Maui High School students took second place at the 2011 Ford/AAA Student Auto Skills National Finals Tuesday morning.
The competition is designed to find the best automotive technology students across the U.S.
The student team from Oregon won first place.
Maui High’s graduates Jimbo Paranada and Marc Paguirigan took 62 minutes and 42 seconds to repair their deliberately bugged Ford F-150 XLT 4×4 Super Cab at Ford Motor Company world headquarters. The Hawaii student team, and the Oregon student team, submitted “perfect trucks” to judges which contained no repair work demerits. But Oregon’s faster hands-on finish of 58 minutes and six seconds pushed them over the top to win the competition.
The Maui students were coached by Maui High Instructor Shannon Rowe, a former Hawaii state champion of the Ford/AAA competition, who also was a second-place finisher at the national finals in 1996. This was his third trip to the national finals as an instructor.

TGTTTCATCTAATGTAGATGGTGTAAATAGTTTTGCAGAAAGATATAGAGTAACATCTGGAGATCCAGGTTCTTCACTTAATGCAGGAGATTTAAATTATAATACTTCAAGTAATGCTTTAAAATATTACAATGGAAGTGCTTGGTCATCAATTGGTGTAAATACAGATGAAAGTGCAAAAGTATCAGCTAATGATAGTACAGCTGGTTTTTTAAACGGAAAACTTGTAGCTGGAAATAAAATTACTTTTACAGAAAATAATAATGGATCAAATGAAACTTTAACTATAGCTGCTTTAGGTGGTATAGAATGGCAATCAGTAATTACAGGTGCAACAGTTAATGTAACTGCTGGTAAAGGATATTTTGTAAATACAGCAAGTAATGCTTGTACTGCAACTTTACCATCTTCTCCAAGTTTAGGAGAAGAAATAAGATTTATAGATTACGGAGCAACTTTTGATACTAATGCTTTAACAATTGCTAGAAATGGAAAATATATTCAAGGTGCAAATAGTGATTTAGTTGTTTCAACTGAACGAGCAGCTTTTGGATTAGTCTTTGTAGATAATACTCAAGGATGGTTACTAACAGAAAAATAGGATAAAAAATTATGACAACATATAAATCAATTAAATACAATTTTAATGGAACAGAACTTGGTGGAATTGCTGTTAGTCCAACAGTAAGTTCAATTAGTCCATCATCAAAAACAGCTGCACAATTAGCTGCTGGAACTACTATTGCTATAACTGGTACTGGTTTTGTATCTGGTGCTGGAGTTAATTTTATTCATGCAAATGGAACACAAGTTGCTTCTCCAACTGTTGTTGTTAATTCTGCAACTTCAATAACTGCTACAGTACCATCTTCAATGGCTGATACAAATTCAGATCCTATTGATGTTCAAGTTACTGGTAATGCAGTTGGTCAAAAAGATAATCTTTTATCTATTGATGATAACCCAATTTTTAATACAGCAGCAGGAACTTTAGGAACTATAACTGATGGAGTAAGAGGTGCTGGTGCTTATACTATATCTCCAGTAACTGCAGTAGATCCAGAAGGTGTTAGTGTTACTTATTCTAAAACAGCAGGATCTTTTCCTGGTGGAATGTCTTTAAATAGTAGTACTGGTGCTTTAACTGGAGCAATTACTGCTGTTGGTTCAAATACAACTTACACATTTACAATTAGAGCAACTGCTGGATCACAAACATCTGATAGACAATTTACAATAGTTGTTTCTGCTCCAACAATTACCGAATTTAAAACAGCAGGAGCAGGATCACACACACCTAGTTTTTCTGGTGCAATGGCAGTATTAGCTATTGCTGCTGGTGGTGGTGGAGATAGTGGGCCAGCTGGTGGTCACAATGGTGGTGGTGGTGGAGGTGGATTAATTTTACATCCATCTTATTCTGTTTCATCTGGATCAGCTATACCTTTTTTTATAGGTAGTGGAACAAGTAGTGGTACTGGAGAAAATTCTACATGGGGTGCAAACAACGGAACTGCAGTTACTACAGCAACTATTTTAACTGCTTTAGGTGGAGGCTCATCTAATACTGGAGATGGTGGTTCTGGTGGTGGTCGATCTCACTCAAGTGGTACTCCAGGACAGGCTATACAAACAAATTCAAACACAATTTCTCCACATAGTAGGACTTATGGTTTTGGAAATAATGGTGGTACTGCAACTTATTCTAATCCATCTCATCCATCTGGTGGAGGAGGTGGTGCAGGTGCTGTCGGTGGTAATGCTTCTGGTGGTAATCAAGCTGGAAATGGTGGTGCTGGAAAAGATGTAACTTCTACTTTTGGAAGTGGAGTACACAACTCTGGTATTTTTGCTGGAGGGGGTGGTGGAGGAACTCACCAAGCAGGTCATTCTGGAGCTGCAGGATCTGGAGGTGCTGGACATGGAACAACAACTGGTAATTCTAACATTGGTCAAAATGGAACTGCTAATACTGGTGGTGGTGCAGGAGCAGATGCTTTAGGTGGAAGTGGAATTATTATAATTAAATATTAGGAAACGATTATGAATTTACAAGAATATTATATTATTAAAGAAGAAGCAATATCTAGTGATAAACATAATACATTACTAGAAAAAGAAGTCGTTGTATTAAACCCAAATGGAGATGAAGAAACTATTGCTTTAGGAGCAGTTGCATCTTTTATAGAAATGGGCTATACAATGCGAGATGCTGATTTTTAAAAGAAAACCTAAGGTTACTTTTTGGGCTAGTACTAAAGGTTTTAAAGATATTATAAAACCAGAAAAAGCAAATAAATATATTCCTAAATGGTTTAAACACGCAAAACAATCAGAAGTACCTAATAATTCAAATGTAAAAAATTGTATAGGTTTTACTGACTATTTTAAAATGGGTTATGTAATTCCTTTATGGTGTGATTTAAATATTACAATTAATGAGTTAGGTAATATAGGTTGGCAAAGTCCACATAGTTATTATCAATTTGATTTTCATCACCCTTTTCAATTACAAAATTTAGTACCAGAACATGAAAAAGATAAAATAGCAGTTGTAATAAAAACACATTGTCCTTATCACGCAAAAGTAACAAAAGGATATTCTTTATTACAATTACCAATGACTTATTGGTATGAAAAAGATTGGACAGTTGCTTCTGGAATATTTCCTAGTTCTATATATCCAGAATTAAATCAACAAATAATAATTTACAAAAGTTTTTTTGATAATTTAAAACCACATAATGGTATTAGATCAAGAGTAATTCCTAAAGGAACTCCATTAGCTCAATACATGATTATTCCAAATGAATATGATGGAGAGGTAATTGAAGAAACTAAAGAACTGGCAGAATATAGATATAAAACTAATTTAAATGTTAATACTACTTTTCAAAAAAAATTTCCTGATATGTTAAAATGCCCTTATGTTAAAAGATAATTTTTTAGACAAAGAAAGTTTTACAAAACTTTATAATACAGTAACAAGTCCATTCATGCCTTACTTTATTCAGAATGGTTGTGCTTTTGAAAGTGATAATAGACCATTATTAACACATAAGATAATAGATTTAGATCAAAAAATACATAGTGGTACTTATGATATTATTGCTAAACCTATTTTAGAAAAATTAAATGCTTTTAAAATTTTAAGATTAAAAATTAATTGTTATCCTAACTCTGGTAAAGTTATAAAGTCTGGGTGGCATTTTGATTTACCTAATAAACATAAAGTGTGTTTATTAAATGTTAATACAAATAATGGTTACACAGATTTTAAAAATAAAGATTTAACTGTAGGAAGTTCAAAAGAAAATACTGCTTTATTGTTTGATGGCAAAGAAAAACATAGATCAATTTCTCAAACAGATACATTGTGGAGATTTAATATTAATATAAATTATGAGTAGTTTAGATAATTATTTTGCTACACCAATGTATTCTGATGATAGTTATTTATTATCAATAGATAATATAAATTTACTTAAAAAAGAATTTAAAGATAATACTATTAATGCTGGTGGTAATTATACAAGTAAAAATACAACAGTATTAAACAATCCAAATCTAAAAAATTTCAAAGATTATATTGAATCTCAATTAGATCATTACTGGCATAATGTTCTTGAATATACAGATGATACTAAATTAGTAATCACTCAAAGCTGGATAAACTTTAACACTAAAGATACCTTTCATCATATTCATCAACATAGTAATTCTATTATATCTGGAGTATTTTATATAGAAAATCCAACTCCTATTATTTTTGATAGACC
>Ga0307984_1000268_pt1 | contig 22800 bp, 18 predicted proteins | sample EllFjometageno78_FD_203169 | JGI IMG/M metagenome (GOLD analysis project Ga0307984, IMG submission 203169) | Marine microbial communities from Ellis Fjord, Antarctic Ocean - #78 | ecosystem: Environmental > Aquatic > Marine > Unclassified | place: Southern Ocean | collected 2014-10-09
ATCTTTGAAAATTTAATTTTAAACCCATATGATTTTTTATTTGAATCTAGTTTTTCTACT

The annual competition gives auto tech students the opportunity to showcase their automotive problem-solving capabilities by resolving “real world” vehicle repair challenges in a timed, head-to-head match-up of top teams from 50 states.
Kahului-based Maui High teams have represented the state at the national finals for at least 16 years, almost annually since 1992. They’ve placed in the top 10 for 10 years and won national titles in 1995 and 2000. Last year’s team placed ninth.
More than 10,000 high school juniors and seniors competed in this year’s competition with $12 million in scholarships offered. The second-place Hawaii team received thousands of dollars in scholarships to pursue their automotive education, along with assorted prizes and trophies.
As one of the top-10 finishing schools, Maui High School will receive an engine from Ford for their automotive technology program to use in training. The student pair also will receive a trophy for their school.